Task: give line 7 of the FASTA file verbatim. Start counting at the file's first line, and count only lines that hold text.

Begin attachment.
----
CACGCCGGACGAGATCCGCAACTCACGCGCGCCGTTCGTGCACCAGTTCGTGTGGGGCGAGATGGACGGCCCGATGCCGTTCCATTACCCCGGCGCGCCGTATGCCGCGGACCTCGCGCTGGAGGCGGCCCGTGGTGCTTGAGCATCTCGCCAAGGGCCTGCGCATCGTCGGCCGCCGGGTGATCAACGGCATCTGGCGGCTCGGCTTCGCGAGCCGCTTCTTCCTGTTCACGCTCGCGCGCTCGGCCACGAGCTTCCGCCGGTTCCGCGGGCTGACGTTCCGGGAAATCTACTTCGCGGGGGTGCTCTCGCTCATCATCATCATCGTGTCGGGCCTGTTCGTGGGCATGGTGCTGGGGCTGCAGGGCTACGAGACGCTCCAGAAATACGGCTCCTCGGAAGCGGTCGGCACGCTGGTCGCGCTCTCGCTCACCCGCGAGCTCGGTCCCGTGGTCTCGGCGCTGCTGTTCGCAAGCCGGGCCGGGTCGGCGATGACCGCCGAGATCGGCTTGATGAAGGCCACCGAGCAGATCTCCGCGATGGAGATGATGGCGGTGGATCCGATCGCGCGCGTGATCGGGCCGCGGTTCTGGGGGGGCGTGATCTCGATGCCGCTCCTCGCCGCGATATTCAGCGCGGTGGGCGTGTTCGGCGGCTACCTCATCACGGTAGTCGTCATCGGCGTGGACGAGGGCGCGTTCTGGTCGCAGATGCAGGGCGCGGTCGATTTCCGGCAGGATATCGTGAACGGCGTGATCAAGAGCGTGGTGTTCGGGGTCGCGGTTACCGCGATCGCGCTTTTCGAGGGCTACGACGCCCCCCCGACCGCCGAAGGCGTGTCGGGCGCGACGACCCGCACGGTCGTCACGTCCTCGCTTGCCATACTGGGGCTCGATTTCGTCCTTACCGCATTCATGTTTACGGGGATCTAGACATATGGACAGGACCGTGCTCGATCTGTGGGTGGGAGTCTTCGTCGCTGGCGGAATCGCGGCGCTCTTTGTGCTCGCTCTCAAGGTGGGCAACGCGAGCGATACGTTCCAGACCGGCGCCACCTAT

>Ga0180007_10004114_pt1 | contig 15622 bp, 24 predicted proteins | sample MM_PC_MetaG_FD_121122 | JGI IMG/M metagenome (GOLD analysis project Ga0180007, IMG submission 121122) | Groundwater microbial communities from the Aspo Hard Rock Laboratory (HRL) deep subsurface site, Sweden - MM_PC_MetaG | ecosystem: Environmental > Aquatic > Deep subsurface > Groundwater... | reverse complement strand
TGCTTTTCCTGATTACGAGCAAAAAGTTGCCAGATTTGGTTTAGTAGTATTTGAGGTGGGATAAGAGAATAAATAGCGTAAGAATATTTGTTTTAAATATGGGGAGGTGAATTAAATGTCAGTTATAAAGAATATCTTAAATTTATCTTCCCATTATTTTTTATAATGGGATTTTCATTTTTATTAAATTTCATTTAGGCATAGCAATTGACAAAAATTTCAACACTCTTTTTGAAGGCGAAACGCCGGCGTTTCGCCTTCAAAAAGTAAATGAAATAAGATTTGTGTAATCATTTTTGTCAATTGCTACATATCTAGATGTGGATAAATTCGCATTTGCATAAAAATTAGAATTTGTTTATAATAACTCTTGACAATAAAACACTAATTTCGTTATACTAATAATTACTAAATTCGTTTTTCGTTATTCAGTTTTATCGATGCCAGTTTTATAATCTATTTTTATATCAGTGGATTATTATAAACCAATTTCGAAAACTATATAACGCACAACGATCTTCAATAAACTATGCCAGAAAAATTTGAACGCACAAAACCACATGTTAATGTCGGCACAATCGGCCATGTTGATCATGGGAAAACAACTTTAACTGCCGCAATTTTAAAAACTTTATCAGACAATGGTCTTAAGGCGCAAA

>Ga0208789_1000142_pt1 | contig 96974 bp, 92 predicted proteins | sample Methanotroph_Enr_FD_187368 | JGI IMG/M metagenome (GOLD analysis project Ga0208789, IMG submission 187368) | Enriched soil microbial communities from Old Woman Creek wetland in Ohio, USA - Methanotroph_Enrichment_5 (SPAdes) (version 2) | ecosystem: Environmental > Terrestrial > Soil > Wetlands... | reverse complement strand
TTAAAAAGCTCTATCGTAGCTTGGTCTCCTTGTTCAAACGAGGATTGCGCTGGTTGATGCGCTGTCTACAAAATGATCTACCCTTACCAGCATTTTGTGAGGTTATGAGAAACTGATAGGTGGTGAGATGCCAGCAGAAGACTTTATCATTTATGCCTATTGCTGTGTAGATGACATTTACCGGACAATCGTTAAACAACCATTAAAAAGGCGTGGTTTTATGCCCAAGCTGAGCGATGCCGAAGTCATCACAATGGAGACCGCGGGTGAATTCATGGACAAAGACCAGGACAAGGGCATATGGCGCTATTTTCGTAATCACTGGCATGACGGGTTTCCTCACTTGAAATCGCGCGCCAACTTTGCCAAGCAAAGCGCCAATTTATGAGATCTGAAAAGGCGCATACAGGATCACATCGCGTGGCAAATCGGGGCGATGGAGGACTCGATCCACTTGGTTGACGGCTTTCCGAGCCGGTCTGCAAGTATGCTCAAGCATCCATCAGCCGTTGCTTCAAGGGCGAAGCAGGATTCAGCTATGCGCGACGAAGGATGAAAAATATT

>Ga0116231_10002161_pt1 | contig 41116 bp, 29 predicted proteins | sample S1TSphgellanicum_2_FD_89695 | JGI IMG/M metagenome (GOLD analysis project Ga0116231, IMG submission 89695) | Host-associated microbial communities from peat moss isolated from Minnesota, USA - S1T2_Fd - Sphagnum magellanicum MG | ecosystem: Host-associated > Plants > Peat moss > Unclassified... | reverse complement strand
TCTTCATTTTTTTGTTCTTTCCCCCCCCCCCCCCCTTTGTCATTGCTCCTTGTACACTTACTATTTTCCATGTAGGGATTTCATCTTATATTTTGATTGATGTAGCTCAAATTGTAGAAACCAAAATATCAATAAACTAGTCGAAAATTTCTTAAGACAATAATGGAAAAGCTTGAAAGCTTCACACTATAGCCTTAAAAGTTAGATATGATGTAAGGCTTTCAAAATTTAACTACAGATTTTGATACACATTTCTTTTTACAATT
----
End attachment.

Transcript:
TCTTCATTTTTTTGTTCTTTCCCCCCCCCCCCCCCTTTGTCATTGCTCCTTGTACACTTACTATTTTCCATGTAGGGATTTCATCTTATATTTTGATTGATGTAGCTCAAATTGTAGAAACCAAAATATCAATAAACTAGTCGAAAATTTCTTAAGACAATAATGGAAAAGCTTGAAAGCTTCACACTATAGCCTTAAAAGTTAGATATGATGTAAGGCTTTCAAAATTTAACTACAGATTTTGATACACATTTCTTTTTACAATT